Sunday, November 29, 2009

Upside down tomatoes

The idea of growing tomatoes upside down was something I had come across some time ago while cruising garden blogs on the nett. The idea seemed to be that growing them upside down would eliminate the hassles of weeding, pests, digging, staking out or using tomato cages. And for people with limited space, hanging the plant upside down might be a good way to go. Some sunny balcony or deck might just be the perfect place for growing a few tomatoes this way. But as space was not an issue for me I didn't bother following it up.

This year, after a request from one of my daughters for ideas on growing a few veggies in the limited space of her small unit I decided to revisit this method of growing them. But not being confident that upside down was the best method, I decided to also try another idea I had for growing in hanging pots. I will detail both methods in separate posts.
While there are a variety of commercial products available for growing tomato plants the wrong way round, I preferred a home-made solution and settled on some 200mm pots I had laying around. As the cherry tomato and small-fruited varieties seem to be considered the most suited to this growing method and I had a couple of extra plants of this type this is what I will be using. They are black cherry, a small fruited, climbing tomato.

First a hole needs to be created in the “bottom” of the container. Then some newspaper or fiber mat slit to allow the seedling to be planted through is placed in the bottom of the pot. The pot is then filled with the growing mix, I used a mixture of soil and compost. At this stage some sort of lid is needed to keep the soil in the pot. When the pot is filled with the soil mix it is then inverted and the seedling planted in the hole.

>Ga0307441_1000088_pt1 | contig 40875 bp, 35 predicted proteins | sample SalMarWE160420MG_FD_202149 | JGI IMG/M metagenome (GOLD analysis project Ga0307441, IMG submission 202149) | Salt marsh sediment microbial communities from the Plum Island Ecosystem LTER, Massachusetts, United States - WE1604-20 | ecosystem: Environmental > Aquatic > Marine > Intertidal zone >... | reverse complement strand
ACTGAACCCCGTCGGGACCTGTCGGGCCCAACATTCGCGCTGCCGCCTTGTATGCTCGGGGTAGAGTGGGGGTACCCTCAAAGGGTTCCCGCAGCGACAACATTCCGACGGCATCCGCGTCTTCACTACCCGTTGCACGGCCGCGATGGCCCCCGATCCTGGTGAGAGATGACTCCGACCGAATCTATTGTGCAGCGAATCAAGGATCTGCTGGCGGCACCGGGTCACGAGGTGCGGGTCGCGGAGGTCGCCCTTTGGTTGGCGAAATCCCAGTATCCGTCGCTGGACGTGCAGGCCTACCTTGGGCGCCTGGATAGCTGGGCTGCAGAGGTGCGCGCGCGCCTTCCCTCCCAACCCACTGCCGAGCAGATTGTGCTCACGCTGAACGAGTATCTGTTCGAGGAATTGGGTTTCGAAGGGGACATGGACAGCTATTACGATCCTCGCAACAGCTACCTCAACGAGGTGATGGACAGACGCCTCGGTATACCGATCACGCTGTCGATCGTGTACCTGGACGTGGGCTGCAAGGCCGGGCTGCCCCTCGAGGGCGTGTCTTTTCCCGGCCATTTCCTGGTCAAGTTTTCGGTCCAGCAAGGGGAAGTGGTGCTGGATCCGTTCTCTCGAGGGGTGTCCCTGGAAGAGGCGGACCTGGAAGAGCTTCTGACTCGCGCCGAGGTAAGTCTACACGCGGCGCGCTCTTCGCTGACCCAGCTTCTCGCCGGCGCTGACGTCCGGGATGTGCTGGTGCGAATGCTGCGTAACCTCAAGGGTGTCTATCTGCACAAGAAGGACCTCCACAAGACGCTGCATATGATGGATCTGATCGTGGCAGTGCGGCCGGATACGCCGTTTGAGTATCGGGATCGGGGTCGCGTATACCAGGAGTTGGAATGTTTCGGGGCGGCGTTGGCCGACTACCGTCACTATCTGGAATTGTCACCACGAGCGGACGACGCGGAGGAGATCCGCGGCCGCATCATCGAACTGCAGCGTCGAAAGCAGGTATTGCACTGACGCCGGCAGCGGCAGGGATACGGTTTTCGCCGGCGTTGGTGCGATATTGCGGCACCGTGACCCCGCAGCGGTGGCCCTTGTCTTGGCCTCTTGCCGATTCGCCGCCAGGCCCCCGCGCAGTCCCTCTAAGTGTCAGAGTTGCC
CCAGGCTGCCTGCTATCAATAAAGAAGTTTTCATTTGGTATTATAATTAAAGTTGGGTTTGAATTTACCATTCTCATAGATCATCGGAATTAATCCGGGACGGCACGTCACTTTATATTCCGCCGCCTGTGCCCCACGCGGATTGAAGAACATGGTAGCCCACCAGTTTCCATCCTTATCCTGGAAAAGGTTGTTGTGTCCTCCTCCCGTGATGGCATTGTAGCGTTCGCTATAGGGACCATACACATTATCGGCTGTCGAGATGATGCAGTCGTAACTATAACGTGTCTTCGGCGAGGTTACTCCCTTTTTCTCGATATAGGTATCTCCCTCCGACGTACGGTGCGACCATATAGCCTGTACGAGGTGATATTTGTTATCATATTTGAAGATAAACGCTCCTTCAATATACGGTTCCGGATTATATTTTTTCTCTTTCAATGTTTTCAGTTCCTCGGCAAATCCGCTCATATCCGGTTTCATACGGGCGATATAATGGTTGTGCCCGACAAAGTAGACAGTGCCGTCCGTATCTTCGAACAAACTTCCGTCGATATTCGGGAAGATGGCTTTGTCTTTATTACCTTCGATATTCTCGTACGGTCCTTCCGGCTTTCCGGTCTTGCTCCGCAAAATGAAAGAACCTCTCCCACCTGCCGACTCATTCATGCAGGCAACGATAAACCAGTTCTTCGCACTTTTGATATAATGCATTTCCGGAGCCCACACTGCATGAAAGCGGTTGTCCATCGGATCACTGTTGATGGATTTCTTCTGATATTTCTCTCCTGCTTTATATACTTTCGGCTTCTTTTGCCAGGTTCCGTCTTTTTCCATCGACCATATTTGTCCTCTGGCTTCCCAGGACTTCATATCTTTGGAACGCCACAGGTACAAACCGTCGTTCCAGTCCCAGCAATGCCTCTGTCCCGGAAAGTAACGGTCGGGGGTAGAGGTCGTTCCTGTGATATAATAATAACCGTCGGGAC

As growing the plant upside down puts some stress on it as it will still want to do what comes naturally, you will need to grow the plant right side up until it is about 300mm high. This will make sure that the plant has some decent root growth and will be large enough to be out of the shade of the pot. It is important for tomato health that they have at least 6-8 hours of sun a day so this will also dictate the hanging spot.

Once the plant is big enough it can be hung in it's chosen place. A few things need to be considered here. First upside down pots weigh a bit when filled with damp soil and a large tomato plant, this makes hanging them a challenge. Also, an upside down tomato plant will swing a bit in a stiff breeze, so make sure you take that into consideration as well. If you are going to hang one from a wall or ceiling, make sure all of your hardware is strong enough to hold all the weight. There would be nothing more soul destroying than having the whole lot come crashing down ruining your work and weeks of loving care.
The photo above illustrates one of the first problems with this method of growing tomatoes. Within eight hours the plant has twisted around and started to grow upwards. Nevertheless I will continue with the experiment and from time to time update progress.
As well as the hanging pots I will be looking at growing some tomatoes in wicking boxes. I will probably use some of the bush variates for this and grow them later in the season. Roma, Siberian or Taxi are a few of the tomato variates that work well here when its cooler, I may even throw in a few Black Russian.


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